• Anette Nordvall says:

    I am a serial entrepreneur, and it is a curse and a fantastic life. We are high risk takers and do aggressive placements both of our time and money. If you snooze you loose! New mantra is however – Better to have 10% of 100% than zero of it all!

  • Find Business Partners says:

    Having worked with entrepreneurs for years, I have to agree entrepreneurs are usually very persistent and optimistic. These two personality traits by themselves can cause havoc to oneโ€™s investment portfolio. However, good entrepreneurs know their weaknesses and develop a strategy to help overcome them.

  • Alex says:

    Perhaps entrepreneurs and investors do have more similarities. I feel the post makes some good points, but:

    – Regarding optimism: why should an investor not be optimistic? Fine, the market is not always going up, but as an investor I believe that when a decision is thought over and then made, and investor should be optimistic about his decision.

    – Convicted in the decision: also entrepreneurs make errors. Often, entrepreneurs will have to admit they are wrong… perhaps not to their personnel, but to themselves.

    – Aggressive: Yes, big entrepreneurs made big bets in their lives, but so did great investors. But then again, how do you define a ‘bet’. Even the biggest bet are calculated risk/reward decisions.

    – Never give up: Entrepreneurs indeed never give up their cause… but sometimes they have to admit that a certain approach or idea is not working, and they switch to something else. Investors will also not give up they portfolio or methodology, but they also have to admit from time to time that a certain investment is not doing well, or that their strategy is not working at this time, and they have to re-balance their portfolios.

    I think, entrepreneurs and investors are not all that different. Entrepreneurs invest in their own company, investors invest in other companies.

  • Jerry says:

    That is so true. My very good friend is extremely successful. A millionaire many times over and does not do well with his money. He needs to invest wisely as insurance for his future but I think he just thinks that he’ll always be able to make money. One misstep could lead to devastation so I hope he changes his ways.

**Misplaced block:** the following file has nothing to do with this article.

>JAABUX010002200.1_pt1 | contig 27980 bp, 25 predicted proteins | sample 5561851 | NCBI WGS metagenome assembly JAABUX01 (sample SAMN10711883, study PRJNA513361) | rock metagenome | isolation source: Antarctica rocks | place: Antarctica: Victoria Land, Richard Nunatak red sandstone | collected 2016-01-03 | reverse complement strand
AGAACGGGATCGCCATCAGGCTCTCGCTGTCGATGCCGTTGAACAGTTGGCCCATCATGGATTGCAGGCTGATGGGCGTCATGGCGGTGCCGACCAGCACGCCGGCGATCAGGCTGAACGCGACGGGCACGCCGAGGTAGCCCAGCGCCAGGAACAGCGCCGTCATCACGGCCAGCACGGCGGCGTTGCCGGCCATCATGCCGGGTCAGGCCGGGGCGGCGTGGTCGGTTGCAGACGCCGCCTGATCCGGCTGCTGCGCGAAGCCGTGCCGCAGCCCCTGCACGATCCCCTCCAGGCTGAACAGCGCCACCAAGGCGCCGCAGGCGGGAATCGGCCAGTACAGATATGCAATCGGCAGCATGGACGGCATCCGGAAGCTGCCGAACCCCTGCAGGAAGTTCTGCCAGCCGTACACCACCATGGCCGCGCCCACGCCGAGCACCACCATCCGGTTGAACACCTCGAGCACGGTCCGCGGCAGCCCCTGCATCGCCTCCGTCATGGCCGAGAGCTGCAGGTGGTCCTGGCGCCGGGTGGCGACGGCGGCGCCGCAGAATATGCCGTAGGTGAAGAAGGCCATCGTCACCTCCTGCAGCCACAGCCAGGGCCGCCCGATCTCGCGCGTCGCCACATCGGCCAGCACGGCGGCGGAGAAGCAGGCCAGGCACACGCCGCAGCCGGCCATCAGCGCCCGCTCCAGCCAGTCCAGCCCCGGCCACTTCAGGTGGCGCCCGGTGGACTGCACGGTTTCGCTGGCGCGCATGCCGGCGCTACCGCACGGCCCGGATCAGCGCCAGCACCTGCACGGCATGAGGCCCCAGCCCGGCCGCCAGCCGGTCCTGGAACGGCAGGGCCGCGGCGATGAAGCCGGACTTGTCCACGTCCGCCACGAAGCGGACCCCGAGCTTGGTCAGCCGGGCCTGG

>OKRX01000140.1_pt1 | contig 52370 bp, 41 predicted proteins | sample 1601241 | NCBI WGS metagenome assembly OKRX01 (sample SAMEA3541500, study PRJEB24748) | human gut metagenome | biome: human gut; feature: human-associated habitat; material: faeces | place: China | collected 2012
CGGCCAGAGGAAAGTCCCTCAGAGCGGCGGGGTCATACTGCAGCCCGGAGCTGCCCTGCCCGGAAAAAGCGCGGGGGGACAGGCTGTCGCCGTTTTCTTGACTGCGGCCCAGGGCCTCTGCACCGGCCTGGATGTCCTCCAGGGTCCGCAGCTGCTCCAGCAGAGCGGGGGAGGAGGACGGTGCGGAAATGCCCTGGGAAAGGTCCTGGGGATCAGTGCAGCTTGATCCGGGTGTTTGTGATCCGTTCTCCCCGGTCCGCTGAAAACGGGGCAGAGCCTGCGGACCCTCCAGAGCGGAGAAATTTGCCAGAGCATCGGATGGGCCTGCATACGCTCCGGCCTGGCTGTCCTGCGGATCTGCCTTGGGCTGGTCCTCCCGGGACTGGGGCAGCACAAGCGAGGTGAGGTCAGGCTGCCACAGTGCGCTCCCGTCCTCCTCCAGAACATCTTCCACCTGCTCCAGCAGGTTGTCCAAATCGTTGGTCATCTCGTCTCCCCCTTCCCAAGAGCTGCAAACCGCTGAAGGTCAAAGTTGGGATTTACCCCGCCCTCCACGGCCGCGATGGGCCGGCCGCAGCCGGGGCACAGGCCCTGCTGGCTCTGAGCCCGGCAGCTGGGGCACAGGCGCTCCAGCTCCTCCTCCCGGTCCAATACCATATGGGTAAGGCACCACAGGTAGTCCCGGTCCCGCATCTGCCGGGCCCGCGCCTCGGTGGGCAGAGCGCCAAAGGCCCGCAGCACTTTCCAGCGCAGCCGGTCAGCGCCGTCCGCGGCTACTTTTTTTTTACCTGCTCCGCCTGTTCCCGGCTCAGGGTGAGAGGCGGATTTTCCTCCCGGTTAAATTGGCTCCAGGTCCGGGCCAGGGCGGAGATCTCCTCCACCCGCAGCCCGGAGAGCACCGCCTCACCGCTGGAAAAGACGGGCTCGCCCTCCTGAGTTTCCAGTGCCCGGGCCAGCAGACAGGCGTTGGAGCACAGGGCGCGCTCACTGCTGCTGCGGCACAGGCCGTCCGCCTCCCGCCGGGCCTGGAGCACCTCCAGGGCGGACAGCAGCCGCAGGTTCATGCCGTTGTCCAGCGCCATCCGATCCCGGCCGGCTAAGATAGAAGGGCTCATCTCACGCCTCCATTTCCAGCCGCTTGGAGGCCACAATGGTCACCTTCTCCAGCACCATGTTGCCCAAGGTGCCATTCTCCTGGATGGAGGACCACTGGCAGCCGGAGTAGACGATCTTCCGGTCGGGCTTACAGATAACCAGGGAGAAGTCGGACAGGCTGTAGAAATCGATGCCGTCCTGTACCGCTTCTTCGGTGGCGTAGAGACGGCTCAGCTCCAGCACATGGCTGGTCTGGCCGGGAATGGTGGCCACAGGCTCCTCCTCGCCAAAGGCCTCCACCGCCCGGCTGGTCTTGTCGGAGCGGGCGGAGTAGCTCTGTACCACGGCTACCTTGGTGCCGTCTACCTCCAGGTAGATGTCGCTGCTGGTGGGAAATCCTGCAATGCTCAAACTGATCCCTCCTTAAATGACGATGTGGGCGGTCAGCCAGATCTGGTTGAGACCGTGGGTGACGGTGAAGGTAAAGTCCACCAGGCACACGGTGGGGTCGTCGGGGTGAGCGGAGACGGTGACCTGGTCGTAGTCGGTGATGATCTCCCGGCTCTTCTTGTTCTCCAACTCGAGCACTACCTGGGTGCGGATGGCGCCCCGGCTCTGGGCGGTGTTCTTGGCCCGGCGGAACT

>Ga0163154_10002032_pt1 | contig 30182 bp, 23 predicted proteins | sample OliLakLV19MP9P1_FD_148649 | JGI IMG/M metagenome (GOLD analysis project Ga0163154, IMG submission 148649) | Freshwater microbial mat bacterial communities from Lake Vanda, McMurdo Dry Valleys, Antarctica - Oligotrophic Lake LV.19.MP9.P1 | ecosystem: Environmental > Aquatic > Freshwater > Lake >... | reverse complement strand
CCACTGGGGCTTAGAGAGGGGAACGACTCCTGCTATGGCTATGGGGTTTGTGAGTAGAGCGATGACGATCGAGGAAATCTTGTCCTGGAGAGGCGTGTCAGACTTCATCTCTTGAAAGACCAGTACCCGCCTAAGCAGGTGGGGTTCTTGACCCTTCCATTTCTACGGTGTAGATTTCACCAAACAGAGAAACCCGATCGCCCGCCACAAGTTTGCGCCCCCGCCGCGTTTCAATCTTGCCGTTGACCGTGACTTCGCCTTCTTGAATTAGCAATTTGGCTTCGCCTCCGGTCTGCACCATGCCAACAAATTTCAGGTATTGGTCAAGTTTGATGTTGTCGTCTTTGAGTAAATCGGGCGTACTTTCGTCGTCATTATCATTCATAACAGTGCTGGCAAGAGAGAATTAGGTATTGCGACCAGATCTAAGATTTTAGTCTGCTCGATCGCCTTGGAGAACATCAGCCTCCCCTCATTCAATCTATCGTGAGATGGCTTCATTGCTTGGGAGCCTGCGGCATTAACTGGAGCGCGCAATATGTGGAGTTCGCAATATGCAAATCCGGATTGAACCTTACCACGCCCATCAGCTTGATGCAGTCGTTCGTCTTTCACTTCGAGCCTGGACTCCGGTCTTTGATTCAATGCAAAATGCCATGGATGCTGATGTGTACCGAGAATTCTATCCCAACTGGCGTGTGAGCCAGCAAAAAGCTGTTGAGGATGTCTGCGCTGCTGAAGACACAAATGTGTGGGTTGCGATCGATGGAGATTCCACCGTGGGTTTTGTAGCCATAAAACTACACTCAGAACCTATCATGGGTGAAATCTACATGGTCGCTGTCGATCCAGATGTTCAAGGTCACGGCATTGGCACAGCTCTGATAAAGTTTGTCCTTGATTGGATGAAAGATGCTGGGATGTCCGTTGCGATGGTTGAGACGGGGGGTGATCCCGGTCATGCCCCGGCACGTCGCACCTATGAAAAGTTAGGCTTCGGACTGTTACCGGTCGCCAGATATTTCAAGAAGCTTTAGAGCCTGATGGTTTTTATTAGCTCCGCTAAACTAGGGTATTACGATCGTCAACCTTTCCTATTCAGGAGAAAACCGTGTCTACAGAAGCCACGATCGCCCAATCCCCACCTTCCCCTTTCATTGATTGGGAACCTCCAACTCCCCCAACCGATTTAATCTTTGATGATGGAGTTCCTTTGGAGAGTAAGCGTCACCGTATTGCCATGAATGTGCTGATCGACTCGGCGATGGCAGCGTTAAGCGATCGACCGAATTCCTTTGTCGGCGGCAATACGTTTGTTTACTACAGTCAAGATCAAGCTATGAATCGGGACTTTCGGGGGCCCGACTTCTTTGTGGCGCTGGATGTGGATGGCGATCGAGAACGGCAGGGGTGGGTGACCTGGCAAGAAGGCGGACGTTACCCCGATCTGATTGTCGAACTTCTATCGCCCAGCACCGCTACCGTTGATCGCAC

• Dave says:

    I’m an entrepreneur and this article nailed it. I stick with loser stocks way to long. I get hyped up and take excessive risk on little companies that have very small chances of success. On the other hand, I guided my own company through dark days by sticking with it and never giving up.

    I guess you need to do what I advise my clients, concentrate on the things you are good at and let experts handle the rest.

  • Eric says:

    I will respectfully disagree with your point that having conviction in an investing decision is a bad thing. I believe that this is not always the case. If I do a thorough analysis of the financial statements, study the annual reports, do the due diligence, value the company, and find that it is trading at a steep discount, then I believe that conviction can help. It is especially helpful to have conviction if the price fluctuates a lot or the market is going through a tumultuous period.

    However I do agree that too much confidence and optimism is a bad thing for novice investors who think that they know more than they do.

  • Ken Reid | Stocks Online Learning says:

    A lot of investors are “mature” entrepreneurs. They’ve made their money, now they are looking for ways to use it ๐Ÿ˜‰